Construction projects involve highly complex planning and execution, and although things are usually designed to go right the first time, it is always possible for something to go wrong. In these instances, a building dispute can pose serious problems for everyone involved, with the clearest example of this being delays to the construction project and the resulting financial loss. It’s often hard to plan for disputes because they can often relate to a multitude of things – disputes may involve a disagreement over the interpretation of a contract term, incomplete or defective execution of the project, variations to the scope of works or charges for items related to the project. To give you a better idea of wat occurs in such a dispute, in this article we take a look at what your available options might be.
Construction dispute basics
It’s not too difficult to tell when a construction dispute lawyer is required to be brought in, but there are also oftentimes times when it is not so clear. For instance, bringing a building dispute matter before a relevant legal body can quickly serve to worsen the issues between the respective parties. This, of course, leads to even further delays of the project and spiralling costs – not just from the project, but the costs related to the tribunal appearances. Increasingly strained relationships make moving forward even more difficult in these instances – for this reason, a third party is a good idea to introduce some clarity to the situation. A relevant third party in this case would potentially be Alternative Dispute Resolution, or ADR for short. The ADR process involves an impartial third party offering assistance in reaching an early settlement of the matter (which is something both parties would ideally like). It is also the case that construction contracts often contain ADR clauses that specify the approach to be used in the case of a dispute developing – the associated ADR method may be termed as being facilitative, advisory or determinative.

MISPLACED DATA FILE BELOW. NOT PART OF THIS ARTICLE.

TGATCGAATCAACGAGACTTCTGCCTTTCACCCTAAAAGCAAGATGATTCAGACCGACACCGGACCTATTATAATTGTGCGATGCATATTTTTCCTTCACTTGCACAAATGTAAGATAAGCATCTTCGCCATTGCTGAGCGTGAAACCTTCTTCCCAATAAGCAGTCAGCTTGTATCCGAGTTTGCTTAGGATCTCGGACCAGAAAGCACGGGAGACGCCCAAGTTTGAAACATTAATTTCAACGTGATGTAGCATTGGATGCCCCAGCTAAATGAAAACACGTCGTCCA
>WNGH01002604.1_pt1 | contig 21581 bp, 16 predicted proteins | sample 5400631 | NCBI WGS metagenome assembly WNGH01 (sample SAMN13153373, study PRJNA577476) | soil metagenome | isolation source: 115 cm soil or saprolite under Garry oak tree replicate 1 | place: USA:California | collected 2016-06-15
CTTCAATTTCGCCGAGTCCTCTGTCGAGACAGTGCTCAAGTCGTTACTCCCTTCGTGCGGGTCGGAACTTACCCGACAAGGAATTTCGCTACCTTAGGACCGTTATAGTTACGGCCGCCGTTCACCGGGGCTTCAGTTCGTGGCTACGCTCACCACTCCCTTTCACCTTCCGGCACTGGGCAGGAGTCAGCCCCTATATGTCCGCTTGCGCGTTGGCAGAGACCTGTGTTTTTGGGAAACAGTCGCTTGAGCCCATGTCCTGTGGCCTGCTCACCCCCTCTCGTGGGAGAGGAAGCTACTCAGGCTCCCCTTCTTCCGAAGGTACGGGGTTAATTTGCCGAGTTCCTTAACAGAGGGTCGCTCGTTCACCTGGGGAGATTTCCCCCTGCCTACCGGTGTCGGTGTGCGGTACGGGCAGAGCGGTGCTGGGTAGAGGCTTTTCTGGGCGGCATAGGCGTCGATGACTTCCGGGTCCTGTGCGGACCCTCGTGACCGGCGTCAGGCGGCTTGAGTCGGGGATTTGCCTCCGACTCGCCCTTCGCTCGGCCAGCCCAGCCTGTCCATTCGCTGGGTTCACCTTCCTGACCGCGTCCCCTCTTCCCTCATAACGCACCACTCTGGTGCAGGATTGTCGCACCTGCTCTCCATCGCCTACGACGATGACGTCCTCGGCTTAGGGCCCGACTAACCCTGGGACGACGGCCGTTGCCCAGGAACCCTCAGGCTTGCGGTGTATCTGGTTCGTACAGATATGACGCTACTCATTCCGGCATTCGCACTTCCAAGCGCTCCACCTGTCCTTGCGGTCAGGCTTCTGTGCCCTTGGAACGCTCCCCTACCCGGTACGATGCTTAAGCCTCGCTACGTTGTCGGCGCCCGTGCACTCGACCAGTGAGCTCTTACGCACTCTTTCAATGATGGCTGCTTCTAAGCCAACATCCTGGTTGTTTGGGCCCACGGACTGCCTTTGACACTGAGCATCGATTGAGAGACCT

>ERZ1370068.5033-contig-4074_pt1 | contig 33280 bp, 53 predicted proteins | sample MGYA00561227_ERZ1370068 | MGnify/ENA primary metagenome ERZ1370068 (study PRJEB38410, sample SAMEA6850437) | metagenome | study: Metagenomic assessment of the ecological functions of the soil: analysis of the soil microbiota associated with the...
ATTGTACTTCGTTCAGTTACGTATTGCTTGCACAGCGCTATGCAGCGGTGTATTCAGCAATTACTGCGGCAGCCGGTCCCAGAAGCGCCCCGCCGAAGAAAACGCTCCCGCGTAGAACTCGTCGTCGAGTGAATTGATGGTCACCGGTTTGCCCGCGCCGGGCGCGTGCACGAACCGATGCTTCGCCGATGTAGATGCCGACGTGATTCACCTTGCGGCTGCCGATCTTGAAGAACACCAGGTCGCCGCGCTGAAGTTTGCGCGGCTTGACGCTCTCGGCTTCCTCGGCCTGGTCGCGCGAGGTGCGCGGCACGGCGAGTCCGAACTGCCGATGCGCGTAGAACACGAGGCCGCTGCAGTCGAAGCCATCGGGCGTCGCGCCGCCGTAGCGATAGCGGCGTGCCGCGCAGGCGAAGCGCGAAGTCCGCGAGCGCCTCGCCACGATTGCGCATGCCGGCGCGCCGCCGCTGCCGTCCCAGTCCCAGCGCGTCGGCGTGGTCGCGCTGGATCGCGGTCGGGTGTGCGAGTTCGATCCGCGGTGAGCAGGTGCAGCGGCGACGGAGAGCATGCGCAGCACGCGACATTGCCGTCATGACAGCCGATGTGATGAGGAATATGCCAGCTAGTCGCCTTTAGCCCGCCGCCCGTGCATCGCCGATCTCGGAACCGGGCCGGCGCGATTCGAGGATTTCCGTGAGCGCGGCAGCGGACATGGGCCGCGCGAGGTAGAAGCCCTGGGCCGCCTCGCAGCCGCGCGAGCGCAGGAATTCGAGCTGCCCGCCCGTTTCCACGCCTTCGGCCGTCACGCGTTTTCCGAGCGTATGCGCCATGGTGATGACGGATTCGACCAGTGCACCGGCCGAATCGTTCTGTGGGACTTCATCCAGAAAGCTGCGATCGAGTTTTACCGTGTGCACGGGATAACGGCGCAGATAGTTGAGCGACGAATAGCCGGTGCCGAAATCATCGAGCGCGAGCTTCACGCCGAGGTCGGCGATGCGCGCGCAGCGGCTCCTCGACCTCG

The different approaches to ADR
Different ADR approaches and their implications should be understood before undertaking a project, as well as the ability to apply the most suitable ADR type to the right circumstance. In the case of facilitative, a building dispute may be resolved through mediation which involves a neutral third party meeting with the parties to assist them in working through the issues that are being disputed. From there, options are explored in a way to most easily reach a solution. Basically, this mediator walks the parties through the issues and encourages them to engage in productive negotiations – this way it is also possible to preserve a commercial relationship. Advisory ADR also involves the appointing of a third party who will then provide advice regarding the facts and appropriate law and possible resolutions. this third part provides non-binding evaluations of the strengths and weaknesses of each side, relevant liabilities and an estimate of damages. Finally, determinative ADR involves an independent expert with appropriate technical making a determination related to the respective parties’ written submissions, statements and evidence. It is also possible that the construction expert may conduct their own investigations.
The right solution for you
The resolution approach you decide to take will often depend entirely on the relevant contracts and requirements of the dispute itself – regardless of the approach you choose, though, ADR can certainly help parties resolve a matter without the huge cost and fallout of a tribunal resolution. Feel free to contact Roth Capital for the right solutions for you.